We thought we knew how good a player and person Ekholm was from the covering Nashville Predators games over the years, but it turns out he is better than we thought. He is the perfect No. 2 defenceman for a young No. 1 like Evan Bouchard, fluent in two languages — and a better quote in English than 90 per cent of his Canadian teammates — and then we find out that the Ekholms love the thought of raising their kids in a winter city like Edmonton.

[brightcove videoID=6355610701112 playerID=JCdte3tMv height=360 width=640]

He’s six-foot-five and 225 pounds, a sound and able puck-mover, and he scored 11 goals this season and five more in these playoffs.

What more do you want? How about a guy who can laugh at himself, as he did on the podium before Game 7, when asked about his pre-series warning about being ready for Game 1.

“Well, funny enough, I thought my biggest lesson was, you can’t really dip your toe in the water because it’ll be over sooner than later. Sure enough, we didn’t do a great job of that,” he said of Edmonton’s 0-3 series deficit. “But here we are, Game 7, right?

“I remember somebody said before the playoffs: ‘Don’t script the playoffs. Don’t script your journey. Just try to live the moment. Just stay in the moment.’ If you’re thinking too much about stuff you can’t control it’s going to get out of your hands.”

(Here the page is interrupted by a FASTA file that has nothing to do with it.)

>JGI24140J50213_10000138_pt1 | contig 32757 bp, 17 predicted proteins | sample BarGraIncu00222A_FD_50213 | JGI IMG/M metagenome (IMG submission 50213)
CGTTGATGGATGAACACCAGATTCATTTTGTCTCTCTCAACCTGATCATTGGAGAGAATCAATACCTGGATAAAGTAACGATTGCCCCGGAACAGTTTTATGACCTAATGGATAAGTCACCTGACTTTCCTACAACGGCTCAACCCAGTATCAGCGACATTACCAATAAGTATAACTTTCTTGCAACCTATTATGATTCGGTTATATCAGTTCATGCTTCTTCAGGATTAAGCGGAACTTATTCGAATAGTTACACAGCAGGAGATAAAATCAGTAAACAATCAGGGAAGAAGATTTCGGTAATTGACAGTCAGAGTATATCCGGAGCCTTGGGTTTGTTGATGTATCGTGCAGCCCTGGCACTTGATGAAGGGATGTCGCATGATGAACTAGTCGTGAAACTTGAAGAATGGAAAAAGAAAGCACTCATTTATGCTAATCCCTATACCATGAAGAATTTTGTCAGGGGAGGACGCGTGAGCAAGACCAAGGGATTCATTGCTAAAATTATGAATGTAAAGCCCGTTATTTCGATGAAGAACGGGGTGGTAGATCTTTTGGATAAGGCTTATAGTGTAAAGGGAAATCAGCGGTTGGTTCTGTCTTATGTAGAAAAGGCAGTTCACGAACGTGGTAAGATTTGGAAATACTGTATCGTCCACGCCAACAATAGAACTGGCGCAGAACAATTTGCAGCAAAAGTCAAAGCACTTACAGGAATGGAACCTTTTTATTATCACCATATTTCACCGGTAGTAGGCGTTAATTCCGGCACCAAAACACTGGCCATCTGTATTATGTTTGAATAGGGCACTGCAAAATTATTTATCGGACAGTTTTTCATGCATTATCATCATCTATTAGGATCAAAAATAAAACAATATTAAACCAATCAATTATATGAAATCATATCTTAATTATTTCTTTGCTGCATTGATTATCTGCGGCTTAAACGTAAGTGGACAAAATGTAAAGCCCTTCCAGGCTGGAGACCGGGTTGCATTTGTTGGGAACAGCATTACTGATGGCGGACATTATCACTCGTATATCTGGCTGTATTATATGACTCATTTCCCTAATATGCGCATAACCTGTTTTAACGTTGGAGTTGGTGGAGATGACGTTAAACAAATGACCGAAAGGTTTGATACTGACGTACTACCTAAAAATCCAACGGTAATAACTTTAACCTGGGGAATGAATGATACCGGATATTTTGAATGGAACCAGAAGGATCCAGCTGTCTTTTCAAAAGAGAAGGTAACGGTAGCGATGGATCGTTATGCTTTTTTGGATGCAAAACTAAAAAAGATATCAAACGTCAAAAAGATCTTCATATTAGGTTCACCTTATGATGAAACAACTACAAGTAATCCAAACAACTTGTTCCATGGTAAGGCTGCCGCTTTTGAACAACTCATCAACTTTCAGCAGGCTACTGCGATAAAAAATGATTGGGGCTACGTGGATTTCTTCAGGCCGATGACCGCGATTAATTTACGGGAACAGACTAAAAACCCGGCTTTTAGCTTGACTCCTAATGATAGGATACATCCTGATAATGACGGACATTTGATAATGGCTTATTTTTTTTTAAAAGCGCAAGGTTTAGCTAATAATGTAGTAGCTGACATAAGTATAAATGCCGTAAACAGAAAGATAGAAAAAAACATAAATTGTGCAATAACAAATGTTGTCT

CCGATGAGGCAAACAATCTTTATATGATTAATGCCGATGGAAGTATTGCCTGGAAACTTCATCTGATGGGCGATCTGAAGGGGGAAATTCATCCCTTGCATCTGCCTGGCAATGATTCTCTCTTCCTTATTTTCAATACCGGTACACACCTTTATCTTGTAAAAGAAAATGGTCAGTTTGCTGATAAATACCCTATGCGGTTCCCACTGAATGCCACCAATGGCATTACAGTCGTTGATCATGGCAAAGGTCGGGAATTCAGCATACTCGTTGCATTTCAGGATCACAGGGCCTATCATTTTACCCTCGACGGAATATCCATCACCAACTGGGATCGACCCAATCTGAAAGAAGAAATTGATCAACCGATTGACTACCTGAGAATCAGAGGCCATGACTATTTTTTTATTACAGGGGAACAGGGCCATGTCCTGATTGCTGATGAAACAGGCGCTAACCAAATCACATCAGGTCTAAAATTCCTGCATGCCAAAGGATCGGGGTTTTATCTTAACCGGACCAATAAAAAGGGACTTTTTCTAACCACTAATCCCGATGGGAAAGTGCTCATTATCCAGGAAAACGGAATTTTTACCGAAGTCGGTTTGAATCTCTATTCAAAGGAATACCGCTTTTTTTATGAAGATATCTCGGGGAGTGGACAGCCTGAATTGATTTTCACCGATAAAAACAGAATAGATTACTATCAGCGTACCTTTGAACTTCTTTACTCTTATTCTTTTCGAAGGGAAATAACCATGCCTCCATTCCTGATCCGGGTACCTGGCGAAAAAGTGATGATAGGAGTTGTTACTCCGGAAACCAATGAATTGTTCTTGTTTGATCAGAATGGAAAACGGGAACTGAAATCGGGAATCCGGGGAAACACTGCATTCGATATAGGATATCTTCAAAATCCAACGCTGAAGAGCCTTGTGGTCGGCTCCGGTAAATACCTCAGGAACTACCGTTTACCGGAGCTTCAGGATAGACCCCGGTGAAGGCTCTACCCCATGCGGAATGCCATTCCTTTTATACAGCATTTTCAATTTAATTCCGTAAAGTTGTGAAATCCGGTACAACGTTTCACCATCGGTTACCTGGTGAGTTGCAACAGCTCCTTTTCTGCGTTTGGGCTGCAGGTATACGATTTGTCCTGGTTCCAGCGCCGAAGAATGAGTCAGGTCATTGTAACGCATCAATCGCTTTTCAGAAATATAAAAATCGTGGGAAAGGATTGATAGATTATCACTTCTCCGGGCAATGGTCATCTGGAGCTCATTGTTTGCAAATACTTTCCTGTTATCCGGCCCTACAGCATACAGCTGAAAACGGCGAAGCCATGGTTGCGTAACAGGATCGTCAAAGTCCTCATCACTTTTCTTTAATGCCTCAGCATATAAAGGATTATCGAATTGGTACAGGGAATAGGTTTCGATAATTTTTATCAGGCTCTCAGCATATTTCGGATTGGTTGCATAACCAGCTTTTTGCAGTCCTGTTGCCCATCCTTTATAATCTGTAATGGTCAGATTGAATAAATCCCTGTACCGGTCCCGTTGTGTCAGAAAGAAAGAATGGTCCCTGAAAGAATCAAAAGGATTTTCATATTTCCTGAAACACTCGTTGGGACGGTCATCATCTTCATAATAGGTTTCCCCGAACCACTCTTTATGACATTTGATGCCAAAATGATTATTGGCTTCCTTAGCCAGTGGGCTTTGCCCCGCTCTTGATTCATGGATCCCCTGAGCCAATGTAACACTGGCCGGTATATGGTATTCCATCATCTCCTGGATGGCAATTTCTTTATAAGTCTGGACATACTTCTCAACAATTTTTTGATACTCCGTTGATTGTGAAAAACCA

Nobody saw coming what we will all witness tonight. Least of all anyone in an Oilers jersey.

“You never know how it’s going to turn out or how it’s going to end up,” Ekholm said. “You look back nine, 10 days — nobody thought we’d be here. But surely we are.”

Nuge is huge

Ryan Nugent-Hopkins, the longest serving Oilers player with 881 regular season games played and another 82 in the playoffs, was drafted first overall in the 2011 draft — exactly 13 years ago today.

Thirteen long years before his first chance to win a Stanley Cup.

“He’s been an Oiler for a long time, and he’s gone through some dark days as an Oiler and kind of come out the other side,” said captain Connor McDavid, whose own draft occurred in this very building in Sunrise back in 2015. “Now he’s a big reason why we have an opportunity to be in this position.”

Of course, every first-overall pick is supposed to turn into a franchise player. At age 31, Nugent-Hopkins may not quite be that, but you’ll be hard pressed to find a forward who does as many things at as high a level as he does.

He’s a first-line winger, a second-line centre, and a crucial part of both the NHL’s best penalty kill and top power play. Four seasons into an eight-year deal with an AAV of $5.125 million, RNH’s contract has aged as well as he has.

“He means a lot to our group. He means a lot to the people of the city of Edmonton,” McDavid said. “Obviously, he took a massive pay cut to stay there and be a part of the group. And he’s a big part of it.”

When submitting content, please abide by our submission guidelines, and avoid posting profanity, personal attacks or harassment. Should you violate our submissions guidelines, we reserve the right to remove your comments and block your account. Sportsnet reserves the right to close a story’s comment section at any time.